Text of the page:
How to become a Medical Coder
When you choose to become a medical coder, you maintain the official record of the observations, medical or surgical procedures, and treatments administered by a doctor or healthcare professional. These records include the symptoms, medical history, examination results, x-ray reports, lab tests, diagnoses, and treatment plans for a given patient.
Medical billing and coding specialists organize and evaluate these records for completeness and accuracy and assign each medical procedure its own code to be used for insurance and billing purposes. People who specialize in coding are called health information coders, medical record coders, coder/abstractors, or coding specialists. The primary responsibility of a medical coder is to assign a code to each diagnosis and procedure by consulting a classification manual or through his or her knowledge of disease processes.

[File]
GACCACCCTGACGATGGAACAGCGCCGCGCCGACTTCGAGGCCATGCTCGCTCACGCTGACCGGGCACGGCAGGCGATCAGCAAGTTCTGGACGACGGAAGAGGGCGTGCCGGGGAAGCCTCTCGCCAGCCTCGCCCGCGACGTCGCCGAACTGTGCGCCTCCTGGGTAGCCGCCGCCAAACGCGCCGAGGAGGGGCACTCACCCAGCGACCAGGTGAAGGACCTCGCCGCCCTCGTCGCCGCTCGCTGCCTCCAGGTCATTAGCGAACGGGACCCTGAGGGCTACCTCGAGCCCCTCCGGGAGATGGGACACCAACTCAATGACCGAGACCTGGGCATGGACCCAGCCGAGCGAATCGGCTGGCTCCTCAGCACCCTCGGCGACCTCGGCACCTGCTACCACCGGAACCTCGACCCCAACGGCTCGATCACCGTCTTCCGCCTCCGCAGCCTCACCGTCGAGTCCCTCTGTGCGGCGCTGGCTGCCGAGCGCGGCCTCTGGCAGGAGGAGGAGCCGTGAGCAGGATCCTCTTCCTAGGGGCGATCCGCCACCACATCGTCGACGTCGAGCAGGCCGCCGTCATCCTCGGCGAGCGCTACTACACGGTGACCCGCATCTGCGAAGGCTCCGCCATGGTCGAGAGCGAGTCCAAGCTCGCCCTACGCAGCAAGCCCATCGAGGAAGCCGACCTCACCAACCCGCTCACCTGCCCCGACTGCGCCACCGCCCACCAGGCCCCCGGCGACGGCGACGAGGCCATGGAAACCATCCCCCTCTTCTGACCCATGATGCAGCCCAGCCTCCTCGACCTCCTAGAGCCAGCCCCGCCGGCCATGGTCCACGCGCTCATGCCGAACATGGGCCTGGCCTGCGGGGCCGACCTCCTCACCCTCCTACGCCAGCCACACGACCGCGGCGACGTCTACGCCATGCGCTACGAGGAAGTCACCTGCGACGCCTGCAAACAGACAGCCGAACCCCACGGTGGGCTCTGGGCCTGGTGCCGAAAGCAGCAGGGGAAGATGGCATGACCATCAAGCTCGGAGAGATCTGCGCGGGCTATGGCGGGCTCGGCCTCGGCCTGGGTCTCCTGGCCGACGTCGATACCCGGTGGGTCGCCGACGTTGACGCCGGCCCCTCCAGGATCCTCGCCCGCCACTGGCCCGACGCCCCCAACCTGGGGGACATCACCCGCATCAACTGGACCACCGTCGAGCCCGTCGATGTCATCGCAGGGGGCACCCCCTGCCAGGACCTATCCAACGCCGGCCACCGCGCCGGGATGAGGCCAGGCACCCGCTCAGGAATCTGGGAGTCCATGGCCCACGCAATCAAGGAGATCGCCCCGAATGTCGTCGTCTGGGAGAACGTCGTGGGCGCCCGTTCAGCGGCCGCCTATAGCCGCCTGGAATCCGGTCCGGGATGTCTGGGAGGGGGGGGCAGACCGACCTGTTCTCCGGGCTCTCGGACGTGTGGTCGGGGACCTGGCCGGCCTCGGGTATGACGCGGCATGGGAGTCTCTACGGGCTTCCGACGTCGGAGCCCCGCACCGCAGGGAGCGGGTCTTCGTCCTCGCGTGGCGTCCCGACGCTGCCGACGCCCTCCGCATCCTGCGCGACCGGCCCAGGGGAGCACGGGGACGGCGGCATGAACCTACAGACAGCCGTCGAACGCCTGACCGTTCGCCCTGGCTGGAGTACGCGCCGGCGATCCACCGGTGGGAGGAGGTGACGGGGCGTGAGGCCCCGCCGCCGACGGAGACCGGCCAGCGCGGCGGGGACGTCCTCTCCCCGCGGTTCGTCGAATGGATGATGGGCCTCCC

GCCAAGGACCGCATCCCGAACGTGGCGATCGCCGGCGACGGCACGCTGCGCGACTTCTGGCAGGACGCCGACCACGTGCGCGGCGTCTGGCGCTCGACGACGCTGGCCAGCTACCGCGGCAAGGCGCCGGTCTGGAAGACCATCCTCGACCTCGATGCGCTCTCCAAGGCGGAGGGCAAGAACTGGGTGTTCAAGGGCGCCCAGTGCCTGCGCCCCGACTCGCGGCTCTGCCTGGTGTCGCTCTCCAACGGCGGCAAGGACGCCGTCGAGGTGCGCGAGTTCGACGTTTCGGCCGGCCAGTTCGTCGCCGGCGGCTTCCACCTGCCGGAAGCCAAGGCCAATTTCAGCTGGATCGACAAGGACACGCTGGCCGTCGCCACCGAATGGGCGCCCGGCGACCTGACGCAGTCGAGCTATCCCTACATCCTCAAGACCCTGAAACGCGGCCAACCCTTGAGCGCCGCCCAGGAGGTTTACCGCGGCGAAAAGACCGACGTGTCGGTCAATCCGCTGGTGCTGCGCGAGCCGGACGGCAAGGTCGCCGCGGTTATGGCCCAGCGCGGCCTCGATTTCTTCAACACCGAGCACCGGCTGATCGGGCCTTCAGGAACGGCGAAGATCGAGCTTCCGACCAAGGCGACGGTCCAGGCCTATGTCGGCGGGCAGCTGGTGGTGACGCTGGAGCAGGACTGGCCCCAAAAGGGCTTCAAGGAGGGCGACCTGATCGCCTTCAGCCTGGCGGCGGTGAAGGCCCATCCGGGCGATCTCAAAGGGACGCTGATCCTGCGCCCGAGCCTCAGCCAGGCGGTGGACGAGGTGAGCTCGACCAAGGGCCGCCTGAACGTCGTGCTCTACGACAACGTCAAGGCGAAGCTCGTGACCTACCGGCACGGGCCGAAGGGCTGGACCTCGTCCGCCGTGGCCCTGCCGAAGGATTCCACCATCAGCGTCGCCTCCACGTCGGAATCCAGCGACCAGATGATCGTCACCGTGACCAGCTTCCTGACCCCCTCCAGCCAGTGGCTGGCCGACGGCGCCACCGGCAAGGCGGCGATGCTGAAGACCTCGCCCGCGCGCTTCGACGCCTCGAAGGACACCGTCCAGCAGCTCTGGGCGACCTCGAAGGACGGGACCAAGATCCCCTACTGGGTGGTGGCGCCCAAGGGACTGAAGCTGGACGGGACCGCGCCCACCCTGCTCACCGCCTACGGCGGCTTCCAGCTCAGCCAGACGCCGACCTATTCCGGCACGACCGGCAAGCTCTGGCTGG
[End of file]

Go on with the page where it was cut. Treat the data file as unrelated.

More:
When you become a medical coder you must master the use of specialized computer programs to organize, tabulate and analyze the information generated by a healthcare professional. These computer programs are designed organize a patient's health information and to help improve patient care, to control costs, for use in legal actions, in response to surveys, or for use in research studies. Cancer registrars compile, maintain, and review records of cancer patients to provide information to physicians and for use in research studies.
The duties of a medical coder vary with the size of the facility. In large to medium-sized facilities, medical coders may do nothing more than assign codes and tabulate data. Smaller facilities may require the coder to accept more responsibility or supervise health information clerks and medical transcriptionists.